Author's Corner: A chat with Richard Uhl

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Author's Corner: A chat with Richard Uhl

By JUSTIN PAPROCKI
jpaprocki@islandpacket.com
Published Monday, February 25, 2013   |  466 Words  |  

Name: Richard Uhl

Book: "Under the Influence"

Residence: Hardeeville

Publisher: iUniverse self-publisher

Where to buy: online at Barnes & Noble, Amazon and UhlBooks.com

Plot summary in 50 words or fewer: Roger Franklin survives the World Trade Center bombing in 1993, but decides to reinvent himself under a new identity. Rex Franklyn finds success in San Diego, but nearly 20 years after he left his old life behind, his past catches up with him.

First sentence: "Roger Franklin's question hung in the air unanswered."

Previous experience: This is Uhl's second novel. He published his first, "Wrong Conclusions," in 2008.

Profession: retired food service manager in New York City

Earliest writing memory: He wrote his first short story at age 10. It was about a little boy and his fears of nuclear war. "I grew up in the Cold War. We had air raid drills in school. It was a whole different era."

What prompted the novel: "Under the Influence" has been close to 15 years in the making. Uhl began writing on his commute into the city on the train in 1994. "The bad part was the 45-minute commute. The good part was the time to write."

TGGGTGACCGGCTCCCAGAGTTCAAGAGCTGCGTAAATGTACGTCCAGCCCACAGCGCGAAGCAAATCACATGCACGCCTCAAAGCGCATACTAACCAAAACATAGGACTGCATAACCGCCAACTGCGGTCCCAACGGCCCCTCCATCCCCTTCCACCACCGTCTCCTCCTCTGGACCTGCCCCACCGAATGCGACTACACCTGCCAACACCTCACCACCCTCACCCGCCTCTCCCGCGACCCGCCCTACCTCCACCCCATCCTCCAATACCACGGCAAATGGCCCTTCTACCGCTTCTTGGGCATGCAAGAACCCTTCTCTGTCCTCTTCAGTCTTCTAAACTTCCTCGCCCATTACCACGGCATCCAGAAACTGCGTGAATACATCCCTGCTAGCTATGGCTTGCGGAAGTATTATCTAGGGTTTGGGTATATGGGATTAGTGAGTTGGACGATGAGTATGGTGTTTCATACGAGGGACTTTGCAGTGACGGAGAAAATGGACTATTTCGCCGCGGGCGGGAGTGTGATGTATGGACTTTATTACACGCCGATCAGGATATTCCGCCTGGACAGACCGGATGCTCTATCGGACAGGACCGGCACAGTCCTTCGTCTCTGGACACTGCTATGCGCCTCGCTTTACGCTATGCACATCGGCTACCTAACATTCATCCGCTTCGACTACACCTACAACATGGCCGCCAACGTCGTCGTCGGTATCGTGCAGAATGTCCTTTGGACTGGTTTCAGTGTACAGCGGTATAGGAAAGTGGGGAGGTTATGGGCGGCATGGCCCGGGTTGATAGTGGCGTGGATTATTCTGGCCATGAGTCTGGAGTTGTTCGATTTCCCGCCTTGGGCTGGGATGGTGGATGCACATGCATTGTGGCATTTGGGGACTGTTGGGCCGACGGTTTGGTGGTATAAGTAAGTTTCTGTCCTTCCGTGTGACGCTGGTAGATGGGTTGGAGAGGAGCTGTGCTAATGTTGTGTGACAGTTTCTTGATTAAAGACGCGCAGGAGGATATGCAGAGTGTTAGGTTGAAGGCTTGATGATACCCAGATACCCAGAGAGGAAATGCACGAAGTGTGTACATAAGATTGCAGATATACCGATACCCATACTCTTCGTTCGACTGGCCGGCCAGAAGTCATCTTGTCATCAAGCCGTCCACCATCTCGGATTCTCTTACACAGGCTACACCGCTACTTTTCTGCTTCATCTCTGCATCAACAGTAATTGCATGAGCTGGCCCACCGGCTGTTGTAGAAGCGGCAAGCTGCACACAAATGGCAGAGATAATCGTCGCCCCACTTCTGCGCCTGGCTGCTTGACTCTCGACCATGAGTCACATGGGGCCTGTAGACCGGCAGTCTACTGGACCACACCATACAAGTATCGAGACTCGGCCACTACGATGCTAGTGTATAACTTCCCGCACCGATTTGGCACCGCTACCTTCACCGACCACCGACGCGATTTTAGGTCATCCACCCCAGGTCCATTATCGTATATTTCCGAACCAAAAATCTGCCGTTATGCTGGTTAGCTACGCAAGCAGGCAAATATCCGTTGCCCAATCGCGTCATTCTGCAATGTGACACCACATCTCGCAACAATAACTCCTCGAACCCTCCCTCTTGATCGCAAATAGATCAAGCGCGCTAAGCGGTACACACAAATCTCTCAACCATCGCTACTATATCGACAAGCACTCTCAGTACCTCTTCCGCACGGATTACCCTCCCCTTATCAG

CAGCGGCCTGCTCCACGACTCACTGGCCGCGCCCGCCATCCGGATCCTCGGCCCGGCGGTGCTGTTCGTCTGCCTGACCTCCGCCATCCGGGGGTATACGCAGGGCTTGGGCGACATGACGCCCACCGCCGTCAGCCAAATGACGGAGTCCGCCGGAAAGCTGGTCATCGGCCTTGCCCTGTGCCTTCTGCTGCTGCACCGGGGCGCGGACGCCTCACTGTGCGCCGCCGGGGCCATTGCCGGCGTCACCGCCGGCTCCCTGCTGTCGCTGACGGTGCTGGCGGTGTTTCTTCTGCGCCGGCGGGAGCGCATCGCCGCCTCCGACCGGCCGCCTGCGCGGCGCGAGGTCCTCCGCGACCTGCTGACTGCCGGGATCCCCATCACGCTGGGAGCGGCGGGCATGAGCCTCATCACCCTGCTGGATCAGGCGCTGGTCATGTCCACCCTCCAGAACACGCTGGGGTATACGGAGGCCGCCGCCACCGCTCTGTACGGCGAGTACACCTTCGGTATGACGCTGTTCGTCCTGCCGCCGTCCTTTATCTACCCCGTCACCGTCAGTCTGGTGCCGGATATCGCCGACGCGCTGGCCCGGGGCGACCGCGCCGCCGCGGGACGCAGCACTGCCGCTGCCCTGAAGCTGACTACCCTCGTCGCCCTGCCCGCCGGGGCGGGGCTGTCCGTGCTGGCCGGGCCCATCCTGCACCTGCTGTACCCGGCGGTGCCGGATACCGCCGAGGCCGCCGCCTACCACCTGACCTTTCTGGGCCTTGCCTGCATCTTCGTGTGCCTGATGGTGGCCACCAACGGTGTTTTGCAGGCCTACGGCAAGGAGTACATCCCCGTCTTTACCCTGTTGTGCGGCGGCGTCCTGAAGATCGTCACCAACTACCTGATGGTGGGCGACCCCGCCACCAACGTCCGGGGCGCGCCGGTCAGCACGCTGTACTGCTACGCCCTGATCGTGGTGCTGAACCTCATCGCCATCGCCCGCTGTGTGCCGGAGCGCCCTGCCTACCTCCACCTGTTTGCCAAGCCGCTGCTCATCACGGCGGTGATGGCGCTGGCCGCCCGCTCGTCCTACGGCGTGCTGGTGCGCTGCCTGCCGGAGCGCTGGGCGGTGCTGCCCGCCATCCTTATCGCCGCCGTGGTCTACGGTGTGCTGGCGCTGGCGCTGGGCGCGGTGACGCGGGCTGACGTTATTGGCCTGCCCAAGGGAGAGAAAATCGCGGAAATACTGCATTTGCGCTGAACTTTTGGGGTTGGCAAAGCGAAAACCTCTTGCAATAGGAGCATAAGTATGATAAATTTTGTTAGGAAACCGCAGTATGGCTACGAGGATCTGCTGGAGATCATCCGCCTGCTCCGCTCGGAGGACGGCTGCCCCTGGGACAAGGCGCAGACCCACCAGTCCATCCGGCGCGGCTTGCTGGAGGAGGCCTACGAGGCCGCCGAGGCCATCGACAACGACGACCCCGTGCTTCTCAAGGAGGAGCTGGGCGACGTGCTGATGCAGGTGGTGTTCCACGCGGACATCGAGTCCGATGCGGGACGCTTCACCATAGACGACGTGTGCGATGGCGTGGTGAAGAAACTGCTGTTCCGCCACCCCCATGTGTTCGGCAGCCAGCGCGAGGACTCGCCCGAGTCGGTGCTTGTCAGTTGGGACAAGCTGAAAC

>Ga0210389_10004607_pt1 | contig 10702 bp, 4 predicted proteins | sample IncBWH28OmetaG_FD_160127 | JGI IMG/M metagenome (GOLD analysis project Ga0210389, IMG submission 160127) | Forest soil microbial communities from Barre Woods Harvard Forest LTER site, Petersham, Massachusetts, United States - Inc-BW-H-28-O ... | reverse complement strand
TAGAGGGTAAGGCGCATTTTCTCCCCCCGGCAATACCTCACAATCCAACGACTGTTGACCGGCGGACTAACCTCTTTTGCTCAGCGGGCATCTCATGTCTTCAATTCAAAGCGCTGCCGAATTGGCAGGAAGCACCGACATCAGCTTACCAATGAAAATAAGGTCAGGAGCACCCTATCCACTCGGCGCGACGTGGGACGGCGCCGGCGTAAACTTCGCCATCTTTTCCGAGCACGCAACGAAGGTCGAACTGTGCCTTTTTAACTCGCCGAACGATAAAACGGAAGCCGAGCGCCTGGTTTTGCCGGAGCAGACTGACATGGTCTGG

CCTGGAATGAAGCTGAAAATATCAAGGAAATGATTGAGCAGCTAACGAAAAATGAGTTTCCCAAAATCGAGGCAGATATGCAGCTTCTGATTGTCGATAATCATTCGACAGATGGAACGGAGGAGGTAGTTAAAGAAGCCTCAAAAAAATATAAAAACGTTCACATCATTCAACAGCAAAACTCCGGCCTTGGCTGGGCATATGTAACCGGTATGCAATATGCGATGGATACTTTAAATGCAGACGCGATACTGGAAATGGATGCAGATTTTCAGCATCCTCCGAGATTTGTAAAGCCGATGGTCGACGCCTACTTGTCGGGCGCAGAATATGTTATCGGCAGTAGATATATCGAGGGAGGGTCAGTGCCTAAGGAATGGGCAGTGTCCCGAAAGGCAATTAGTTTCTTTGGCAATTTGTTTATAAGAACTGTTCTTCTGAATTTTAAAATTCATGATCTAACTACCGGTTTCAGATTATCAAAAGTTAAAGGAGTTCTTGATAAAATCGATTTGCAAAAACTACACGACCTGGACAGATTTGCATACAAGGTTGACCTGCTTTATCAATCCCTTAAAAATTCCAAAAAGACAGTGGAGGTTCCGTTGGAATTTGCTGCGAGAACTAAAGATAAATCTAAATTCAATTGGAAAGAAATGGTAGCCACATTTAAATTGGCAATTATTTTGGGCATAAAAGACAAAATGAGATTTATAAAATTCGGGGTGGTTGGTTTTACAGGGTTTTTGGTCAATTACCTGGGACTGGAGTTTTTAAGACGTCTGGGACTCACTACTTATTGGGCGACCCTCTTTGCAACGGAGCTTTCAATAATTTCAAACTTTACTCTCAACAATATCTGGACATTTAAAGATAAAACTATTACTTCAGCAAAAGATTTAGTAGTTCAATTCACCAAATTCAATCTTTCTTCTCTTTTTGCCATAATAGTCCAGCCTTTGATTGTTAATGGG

Writer's quirk: Started in an era before laptops, Uhl's drafts are handwritten. The first drafts of "Under the Influence" now take up three binders in his home. "Of course, no one can read it because the handwriting is so bad. I would not survive today without a keyboard."

The writing process: He started with a beginning and an ending. Then he developed an outline. But the story didn't follow his initial ideas. "My characters wanted to go in different directions."

Early influences: The epic historical novels of James Michener, Ernest Hemingway for his complex and fascinating characters, and John Steinbeck for his ability to tackle social issues.

Life beyond writing: He volunteers with the Red Cross. He recently spent 17 days in New Jersey helping in the aftermath of Sandy. "I'm sure there's a good story in there somewhere for me. I just don't know what it is yet."

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